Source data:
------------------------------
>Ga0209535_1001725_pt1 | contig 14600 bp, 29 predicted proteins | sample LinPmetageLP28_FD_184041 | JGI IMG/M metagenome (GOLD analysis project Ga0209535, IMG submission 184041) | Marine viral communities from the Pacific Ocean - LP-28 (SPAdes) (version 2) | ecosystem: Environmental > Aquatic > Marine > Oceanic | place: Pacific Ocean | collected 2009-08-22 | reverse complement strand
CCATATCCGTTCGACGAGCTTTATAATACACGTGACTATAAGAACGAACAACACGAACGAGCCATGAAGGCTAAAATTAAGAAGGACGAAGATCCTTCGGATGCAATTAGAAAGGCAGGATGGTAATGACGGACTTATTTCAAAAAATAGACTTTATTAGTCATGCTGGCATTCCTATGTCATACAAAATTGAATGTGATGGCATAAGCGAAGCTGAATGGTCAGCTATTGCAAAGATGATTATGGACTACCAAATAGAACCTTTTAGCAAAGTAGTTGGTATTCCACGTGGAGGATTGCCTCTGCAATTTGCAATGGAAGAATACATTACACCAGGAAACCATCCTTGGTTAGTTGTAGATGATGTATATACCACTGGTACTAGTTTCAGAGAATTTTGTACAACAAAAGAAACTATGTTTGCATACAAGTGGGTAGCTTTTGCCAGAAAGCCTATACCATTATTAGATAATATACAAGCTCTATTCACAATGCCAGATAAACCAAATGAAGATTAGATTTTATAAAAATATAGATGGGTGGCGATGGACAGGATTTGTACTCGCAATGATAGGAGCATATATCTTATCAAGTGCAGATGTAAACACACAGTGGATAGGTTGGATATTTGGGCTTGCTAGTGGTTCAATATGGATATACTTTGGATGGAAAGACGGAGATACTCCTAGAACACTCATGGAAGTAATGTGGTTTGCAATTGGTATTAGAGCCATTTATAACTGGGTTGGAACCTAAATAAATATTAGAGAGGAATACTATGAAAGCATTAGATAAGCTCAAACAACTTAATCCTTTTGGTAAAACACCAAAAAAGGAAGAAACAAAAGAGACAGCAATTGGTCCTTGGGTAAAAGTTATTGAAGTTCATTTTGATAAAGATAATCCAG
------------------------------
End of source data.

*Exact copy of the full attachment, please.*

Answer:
>Ga0209535_1001725_pt1 | contig 14600 bp, 29 predicted proteins | sample LinPmetageLP28_FD_184041 | JGI IMG/M metagenome (GOLD analysis project Ga0209535, IMG submission 184041) | Marine viral communities from the Pacific Ocean - LP-28 (SPAdes) (version 2) | ecosystem: Environmental > Aquatic > Marine > Oceanic | place: Pacific Ocean | collected 2009-08-22 | reverse complement strand
CCATATCCGTTCGACGAGCTTTATAATACACGTGACTATAAGAACGAACAACACGAACGAGCCATGAAGGCTAAAATTAAGAAGGACGAAGATCCTTCGGATGCAATTAGAAAGGCAGGATGGTAATGACGGACTTATTTCAAAAAATAGACTTTATTAGTCATGCTGGCATTCCTATGTCATACAAAATTGAATGTGATGGCATAAGCGAAGCTGAATGGTCAGCTATTGCAAAGATGATTATGGACTACCAAATAGAACCTTTTAGCAAAGTAGTTGGTATTCCACGTGGAGGATTGCCTCTGCAATTTGCAATGGAAGAATACATTACACCAGGAAACCATCCTTGGTTAGTTGTAGATGATGTATATACCACTGGTACTAGTTTCAGAGAATTTTGTACAACAAAAGAAACTATGTTTGCATACAAGTGGGTAGCTTTTGCCAGAAAGCCTATACCATTATTAGATAATATACAAGCTCTATTCACAATGCCAGATAAACCAAATGAAGATTAGATTTTATAAAAATATAGATGGGTGGCGATGGACAGGATTTGTACTCGCAATGATAGGAGCATATATCTTATCAAGTGCAGATGTAAACACACAGTGGATAGGTTGGATATTTGGGCTTGCTAGTGGTTCAATATGGATATACTTTGGATGGAAAGACGGAGATACTCCTAGAACACTCATGGAAGTAATGTGGTTTGCAATTGGTATTAGAGCCATTTATAACTGGGTTGGAACCTAAATAAATATTAGAGAGGAATACTATGAAAGCATTAGATAAGCTCAAACAACTTAATCCTTTTGGTAAAACACCAAAAAAGGAAGAAACAAAAGAGACAGCAATTGGTCCTTGGGTAAAAGTTATTGAAGTTCATTTTGATAAAGATAATCCAG